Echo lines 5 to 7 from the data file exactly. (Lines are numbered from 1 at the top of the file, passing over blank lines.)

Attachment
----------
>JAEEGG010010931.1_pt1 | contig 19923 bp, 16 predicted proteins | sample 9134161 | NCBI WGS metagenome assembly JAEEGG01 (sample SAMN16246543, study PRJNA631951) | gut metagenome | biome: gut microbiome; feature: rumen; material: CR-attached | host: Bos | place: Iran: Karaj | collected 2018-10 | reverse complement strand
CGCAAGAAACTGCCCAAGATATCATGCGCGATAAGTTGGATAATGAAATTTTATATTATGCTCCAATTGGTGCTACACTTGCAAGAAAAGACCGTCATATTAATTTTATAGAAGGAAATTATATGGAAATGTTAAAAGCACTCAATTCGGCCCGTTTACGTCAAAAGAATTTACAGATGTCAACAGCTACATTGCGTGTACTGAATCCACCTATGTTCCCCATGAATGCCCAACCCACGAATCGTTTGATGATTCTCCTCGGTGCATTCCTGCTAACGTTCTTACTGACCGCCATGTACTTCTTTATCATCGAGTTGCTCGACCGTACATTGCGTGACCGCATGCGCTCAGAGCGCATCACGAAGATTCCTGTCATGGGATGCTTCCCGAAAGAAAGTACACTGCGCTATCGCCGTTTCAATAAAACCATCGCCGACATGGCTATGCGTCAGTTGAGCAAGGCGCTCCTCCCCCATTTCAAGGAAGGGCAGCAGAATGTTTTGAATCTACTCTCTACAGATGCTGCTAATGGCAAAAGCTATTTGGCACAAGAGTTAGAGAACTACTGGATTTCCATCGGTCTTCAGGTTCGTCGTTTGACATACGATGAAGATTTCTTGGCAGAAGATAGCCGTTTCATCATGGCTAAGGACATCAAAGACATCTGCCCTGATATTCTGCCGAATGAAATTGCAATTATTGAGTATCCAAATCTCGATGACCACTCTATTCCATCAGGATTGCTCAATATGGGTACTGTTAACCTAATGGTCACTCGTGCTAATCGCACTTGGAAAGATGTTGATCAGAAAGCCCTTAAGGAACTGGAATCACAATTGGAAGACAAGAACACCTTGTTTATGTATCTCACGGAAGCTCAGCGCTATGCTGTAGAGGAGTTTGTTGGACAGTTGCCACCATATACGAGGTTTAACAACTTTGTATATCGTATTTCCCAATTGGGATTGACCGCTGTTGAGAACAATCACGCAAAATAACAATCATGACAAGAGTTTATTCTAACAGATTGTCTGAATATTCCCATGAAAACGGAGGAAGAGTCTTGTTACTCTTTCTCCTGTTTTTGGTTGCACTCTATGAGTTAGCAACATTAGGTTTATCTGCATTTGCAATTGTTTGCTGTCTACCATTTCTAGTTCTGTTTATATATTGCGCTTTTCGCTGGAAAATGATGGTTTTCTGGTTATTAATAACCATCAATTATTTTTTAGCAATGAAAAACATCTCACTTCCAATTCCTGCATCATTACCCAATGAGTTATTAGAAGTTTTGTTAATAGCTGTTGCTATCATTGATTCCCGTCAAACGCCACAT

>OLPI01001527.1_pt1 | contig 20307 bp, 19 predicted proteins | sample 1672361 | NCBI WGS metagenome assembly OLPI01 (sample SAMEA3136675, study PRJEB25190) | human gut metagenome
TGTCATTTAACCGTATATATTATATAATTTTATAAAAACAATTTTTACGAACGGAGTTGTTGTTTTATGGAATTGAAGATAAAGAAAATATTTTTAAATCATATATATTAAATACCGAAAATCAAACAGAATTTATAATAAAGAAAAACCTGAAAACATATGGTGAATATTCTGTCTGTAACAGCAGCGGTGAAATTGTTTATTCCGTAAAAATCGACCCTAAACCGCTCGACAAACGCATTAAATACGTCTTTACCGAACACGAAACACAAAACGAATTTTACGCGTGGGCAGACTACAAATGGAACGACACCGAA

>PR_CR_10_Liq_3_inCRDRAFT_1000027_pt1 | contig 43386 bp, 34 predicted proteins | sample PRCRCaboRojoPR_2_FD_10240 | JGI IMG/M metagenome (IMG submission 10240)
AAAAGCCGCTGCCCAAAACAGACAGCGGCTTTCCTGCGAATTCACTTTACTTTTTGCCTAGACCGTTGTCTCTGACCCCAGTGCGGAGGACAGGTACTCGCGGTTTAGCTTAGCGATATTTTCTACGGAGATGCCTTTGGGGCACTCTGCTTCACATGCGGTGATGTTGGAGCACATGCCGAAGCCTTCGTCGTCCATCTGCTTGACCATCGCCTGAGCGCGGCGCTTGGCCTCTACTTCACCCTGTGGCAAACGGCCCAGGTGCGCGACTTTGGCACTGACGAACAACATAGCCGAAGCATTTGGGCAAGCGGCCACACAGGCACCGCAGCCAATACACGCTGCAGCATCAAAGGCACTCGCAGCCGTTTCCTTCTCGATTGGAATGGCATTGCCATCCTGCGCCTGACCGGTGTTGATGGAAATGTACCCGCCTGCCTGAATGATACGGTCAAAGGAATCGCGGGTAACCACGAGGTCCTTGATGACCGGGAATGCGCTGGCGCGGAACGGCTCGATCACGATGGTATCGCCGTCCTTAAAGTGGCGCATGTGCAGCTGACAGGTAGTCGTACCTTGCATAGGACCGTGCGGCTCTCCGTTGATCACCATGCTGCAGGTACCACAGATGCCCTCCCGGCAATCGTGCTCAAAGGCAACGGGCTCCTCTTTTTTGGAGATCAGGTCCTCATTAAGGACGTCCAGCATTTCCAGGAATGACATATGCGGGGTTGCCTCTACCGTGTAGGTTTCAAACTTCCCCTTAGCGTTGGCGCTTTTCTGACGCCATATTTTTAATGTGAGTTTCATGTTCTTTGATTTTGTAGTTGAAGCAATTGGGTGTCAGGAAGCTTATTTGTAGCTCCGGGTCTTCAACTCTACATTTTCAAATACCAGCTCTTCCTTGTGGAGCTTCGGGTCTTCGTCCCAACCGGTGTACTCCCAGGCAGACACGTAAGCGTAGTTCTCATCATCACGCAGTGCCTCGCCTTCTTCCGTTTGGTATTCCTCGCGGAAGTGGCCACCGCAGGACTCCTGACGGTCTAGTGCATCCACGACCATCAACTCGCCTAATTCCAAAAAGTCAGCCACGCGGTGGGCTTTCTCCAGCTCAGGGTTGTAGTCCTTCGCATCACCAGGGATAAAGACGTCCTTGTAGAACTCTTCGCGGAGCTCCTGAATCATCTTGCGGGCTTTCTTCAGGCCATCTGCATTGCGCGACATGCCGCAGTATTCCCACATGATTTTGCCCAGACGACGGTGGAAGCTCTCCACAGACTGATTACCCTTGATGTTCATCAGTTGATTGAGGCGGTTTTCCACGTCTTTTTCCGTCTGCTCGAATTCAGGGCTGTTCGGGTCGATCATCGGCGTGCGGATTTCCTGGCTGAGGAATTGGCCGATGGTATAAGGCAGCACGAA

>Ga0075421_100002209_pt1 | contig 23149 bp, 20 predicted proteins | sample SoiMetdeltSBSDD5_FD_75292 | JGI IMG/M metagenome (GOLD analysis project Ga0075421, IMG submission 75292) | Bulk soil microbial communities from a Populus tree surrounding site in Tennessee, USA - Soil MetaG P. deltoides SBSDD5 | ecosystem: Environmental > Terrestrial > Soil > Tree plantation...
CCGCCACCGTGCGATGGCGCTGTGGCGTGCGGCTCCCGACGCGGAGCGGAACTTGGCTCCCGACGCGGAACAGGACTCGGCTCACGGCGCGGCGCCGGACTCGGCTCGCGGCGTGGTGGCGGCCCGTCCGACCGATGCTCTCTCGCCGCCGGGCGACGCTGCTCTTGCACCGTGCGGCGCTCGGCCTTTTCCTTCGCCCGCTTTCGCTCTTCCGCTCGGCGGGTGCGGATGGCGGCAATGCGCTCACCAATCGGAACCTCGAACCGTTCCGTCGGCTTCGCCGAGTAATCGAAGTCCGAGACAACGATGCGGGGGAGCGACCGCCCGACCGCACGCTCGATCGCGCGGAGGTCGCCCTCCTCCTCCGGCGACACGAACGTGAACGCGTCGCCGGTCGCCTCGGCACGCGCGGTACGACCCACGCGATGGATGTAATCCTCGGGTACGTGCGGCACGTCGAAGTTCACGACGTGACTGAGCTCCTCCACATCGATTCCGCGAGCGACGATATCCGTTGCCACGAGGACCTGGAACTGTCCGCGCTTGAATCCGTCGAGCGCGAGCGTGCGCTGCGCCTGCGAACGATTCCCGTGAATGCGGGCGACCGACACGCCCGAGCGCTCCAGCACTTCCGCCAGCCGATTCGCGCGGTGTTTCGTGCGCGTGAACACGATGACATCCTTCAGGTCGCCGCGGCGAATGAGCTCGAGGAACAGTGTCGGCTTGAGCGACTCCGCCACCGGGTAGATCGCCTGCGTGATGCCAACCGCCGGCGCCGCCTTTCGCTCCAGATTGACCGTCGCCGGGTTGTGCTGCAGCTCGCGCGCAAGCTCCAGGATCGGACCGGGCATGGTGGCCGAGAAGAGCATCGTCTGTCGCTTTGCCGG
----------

>PR_CR_10_Liq_3_inCRDRAFT_1000027_pt1 | contig 43386 bp, 34 predicted proteins | sample PRCRCaboRojoPR_2_FD_10240 | JGI IMG/M metagenome (IMG submission 10240)
AAAAGCCGCTGCCCAAAACAGACAGCGGCTTTCCTGCGAATTCACTTTACTTTTTGCCTAGACCGTTGTCTCTGACCCCAGTGCGGAGGACAGGTACTCGCGGTTTAGCTTAGCGATATTTTCTACGGAGATGCCTTTGGGGCACTCTGCTTCACATGCGGTGATGTTGGAGCACATGCCGAAGCCTTCGTCGTCCATCTGCTTGACCATCGCCTGAGCGCGGCGCTTGGCCTCTACTTCACCCTGTGGCAAACGGCCCAGGTGCGCGACTTTGGCACTGACGAACAACATAGCCGAAGCATTTGGGCAAGCGGCCACACAGGCACCGCAGCCAATACACGCTGCAGCATCAAAGGCACTCGCAGCCGTTTCCTTCTCGATTGGAATGGCATTGCCATCCTGCGCCTGACCGGTGTTGATGGAAATGTACCCGCCTGCCTGAATGATACGGTCAAAGGAATCGCGGGTAACCACGAGGTCCTTGATGACCGGGAATGCGCTGGCGCGGAACGGCTCGATCACGATGGTATCGCCGTCCTTAAAGTGGCGCATGTGCAGCTGACAGGTAGTCGTACCTTGCATAGGACCGTGCGGCTCTCCGTTGATCACCATGCTGCAGGTACCACAGATGCCCTCCCGGCAATCGTGCTCAAAGGCAACGGGCTCCTCTTTTTTGGAGATCAGGTCCTCATTAAGGACGTCCAGCATTTCCAGGAATGACATATGCGGGGTTGCCTCTACCGTGTAGGTTTCAAACTTCCCCTTAGCGTTGGCGCTTTTCTGACGCCATATTTTTAATGTGAGTTTCATGTTCTTTGATTTTGTAGTTGAAGCAATTGGGTGTCAGGAAGCTTATTTGTAGCTCCGGGTCTTCAACTCTACATTTTCAAATACCAGCTCTTCCTTGTGGAGCTTCGGGTCTTCGTCCCAACCGGTGTACTCCCAGGCAGACACGTAAGCGTAGTTCTCATCATCACGCAGTGCCTCGCCTTCTTCCGTTTGGTATTCCTCGCGGAAGTGGCCACCGCAGGACTCCTGACGGTCTAGTGCATCCACGACCATCAACTCGCCTAATTCCAAAAAGTCAGCCACGCGGTGGGCTTTCTCCAGCTCAGGGTTGTAGTCCTTCGCATCACCAGGGATAAAGACGTCCTTGTAGAACTCTTCGCGGAGCTCCTGAATCATCTTGCGGGCTTTCTTCAGGCCATCTGCATTGCGCGACATGCCGCAGTATTCCCACATGATTTTGCCCAGACGACGGTGGAAGCTCTCCACAGACTGATTACCCTTGATGTTCATCAGTTGATTGAGGCGGTTTTCCACGTCTTTTTCCGTCTGCTCGAATTCAGGGCTGTTCGGGTCGATCATCGGCGTGCGGATTTCCTGGCTGAGGAATTGGCCGATGGTATAAGGCAGCACGAA

>Ga0075421_100002209_pt1 | contig 23149 bp, 20 predicted proteins | sample SoiMetdeltSBSDD5_FD_75292 | JGI IMG/M metagenome (GOLD analysis project Ga0075421, IMG submission 75292) | Bulk soil microbial communities from a Populus tree surrounding site in Tennessee, USA - Soil MetaG P. deltoides SBSDD5 | ecosystem: Environmental > Terrestrial > Soil > Tree plantation...